As a student and teacher, I’m sensitive to the ways we transition and socialize students into K-12, postsecondary, and postgrad education. Heck, perhaps that’s why I’m so keen to cultivate connections and communities for support, mentorship, and friendship. Most recently, I’ve recognized how important it is to REALLY support my former students and mentees during their current learning curves, whether it’s choosing prospective schools, starting a new program, figuring out funding and finances, changing majors or programs, or choosing between multiple options and opportunities.
I’ve been on both sides of it. I’ve called friends and family for emergency phone calls to support that moment I open an email or letter holding seemingly unbearable news. I’ve also had to listen in and participate in the communal shrieking [I can’t even mimic this sound haha!], shouting [No, I told YOU so! AHHH!], or slamming [“You didn’t get it? Well, they don’t know what they’re missing!”]. Navigating school and scholarship application rigmarole or working to finesse the rhetoric in grant applications, I’ve met with professors late into the evening, emailing back-and-forth over the weekends to finalize proposals (and sometimes they’re last minute!). I recently had to do the same thing with my former Grade 12 students, writing several letters of recommendation while on a 6-week travel stint for data collection and conferences AND writing my own applications. Now I know how it feels when I ask faculty for last minute recommendation requests! Oh gosh, and do you recall your first few events . . .where you find yourself in the same room with your academic or professional role models and don’t know how to deal? I’ve been there numerous times myself and when it’s for my students or friends, I’ve encouraged them to say hello and shake hands.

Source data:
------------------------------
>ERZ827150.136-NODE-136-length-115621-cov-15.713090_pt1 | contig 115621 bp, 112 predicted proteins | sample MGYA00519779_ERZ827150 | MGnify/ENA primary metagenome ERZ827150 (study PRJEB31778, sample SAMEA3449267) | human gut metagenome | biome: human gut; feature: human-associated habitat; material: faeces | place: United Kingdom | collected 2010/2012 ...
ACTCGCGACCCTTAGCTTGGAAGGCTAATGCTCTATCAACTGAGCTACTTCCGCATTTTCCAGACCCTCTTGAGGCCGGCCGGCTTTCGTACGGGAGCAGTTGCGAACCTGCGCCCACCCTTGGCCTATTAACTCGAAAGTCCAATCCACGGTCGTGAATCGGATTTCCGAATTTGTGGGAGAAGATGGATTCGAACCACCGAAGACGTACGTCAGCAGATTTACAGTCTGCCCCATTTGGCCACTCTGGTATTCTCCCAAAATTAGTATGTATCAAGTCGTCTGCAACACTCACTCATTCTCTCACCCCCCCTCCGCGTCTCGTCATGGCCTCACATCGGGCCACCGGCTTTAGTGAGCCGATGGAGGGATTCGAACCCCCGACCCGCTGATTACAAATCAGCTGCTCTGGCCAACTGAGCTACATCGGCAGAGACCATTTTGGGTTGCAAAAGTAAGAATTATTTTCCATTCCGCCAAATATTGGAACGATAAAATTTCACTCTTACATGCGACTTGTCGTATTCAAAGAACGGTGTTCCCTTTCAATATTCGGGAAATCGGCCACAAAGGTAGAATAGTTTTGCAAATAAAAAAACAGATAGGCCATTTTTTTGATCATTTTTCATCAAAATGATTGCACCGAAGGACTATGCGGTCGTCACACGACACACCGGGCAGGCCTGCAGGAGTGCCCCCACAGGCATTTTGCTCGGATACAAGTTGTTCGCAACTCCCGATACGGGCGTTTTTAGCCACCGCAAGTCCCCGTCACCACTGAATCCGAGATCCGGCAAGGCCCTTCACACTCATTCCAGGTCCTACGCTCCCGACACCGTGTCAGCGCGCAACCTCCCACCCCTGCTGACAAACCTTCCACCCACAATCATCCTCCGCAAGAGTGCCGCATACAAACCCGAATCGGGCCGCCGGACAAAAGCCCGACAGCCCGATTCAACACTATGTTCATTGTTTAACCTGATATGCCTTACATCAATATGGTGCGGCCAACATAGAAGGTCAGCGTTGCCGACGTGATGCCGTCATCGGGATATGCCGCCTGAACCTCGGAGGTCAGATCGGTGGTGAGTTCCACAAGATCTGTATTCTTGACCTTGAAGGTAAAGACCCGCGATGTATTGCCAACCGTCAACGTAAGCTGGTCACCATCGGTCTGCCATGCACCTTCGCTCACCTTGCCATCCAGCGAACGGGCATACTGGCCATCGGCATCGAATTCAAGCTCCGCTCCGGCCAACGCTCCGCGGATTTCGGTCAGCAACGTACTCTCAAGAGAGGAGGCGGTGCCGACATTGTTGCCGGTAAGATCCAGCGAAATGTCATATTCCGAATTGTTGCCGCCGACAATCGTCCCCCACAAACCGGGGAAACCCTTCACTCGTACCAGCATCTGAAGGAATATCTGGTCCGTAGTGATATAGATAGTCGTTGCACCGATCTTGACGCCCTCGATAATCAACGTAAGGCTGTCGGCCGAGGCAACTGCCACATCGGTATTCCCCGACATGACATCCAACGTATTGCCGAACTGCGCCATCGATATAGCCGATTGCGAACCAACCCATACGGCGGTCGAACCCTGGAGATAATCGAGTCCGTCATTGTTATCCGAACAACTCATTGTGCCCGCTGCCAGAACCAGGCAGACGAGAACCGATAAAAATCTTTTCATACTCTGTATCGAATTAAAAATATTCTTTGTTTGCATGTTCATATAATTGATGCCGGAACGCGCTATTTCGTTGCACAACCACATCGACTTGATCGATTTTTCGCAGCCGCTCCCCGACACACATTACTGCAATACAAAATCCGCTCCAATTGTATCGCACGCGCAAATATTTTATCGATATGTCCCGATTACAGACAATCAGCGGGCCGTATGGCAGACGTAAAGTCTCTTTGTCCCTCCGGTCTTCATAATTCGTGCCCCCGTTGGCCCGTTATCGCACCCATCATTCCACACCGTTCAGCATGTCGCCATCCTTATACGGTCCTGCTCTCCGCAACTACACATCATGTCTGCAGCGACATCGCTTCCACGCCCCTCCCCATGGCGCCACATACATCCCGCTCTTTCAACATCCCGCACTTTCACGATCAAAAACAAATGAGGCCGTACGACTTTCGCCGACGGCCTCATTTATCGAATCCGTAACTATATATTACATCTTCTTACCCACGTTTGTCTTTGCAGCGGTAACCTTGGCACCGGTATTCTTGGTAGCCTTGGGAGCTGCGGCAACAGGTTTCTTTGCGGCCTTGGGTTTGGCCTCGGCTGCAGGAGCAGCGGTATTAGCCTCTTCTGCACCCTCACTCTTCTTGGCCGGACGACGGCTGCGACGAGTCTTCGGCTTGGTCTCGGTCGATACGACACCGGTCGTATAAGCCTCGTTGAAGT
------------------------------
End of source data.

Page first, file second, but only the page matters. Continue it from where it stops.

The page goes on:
This year, being on both the supported and supportive ends, the experience has been quite rewarding. During the last few weeks of my program at Ryerson, I’m making the time to see off my former students and mentees for yet another September. I love this time of year.
Of course. . . this was originally just supposed to be a sharing of a NYTimes article, but it seems like I had a lot to say…
I wanted to share this article from the New York Times: readers submitted helpful and honest tips to incoming college/university students:
“Plain and simple: Don’t be afraid to ask for help! Seriously, life happens to all of us. Professors are people. T. A.s are people. They understand that “the struggle is real,” and sometimes you just need a helping hand. And whenever you’re feeling alone or overwhelmed, just remember that all the other freshmen are in the same boat. You are not alone.”
Read the article: NYTimes: Readers share back-to-school tips for incoming freshmen.
Photo by Jessica Lucia via Flicker.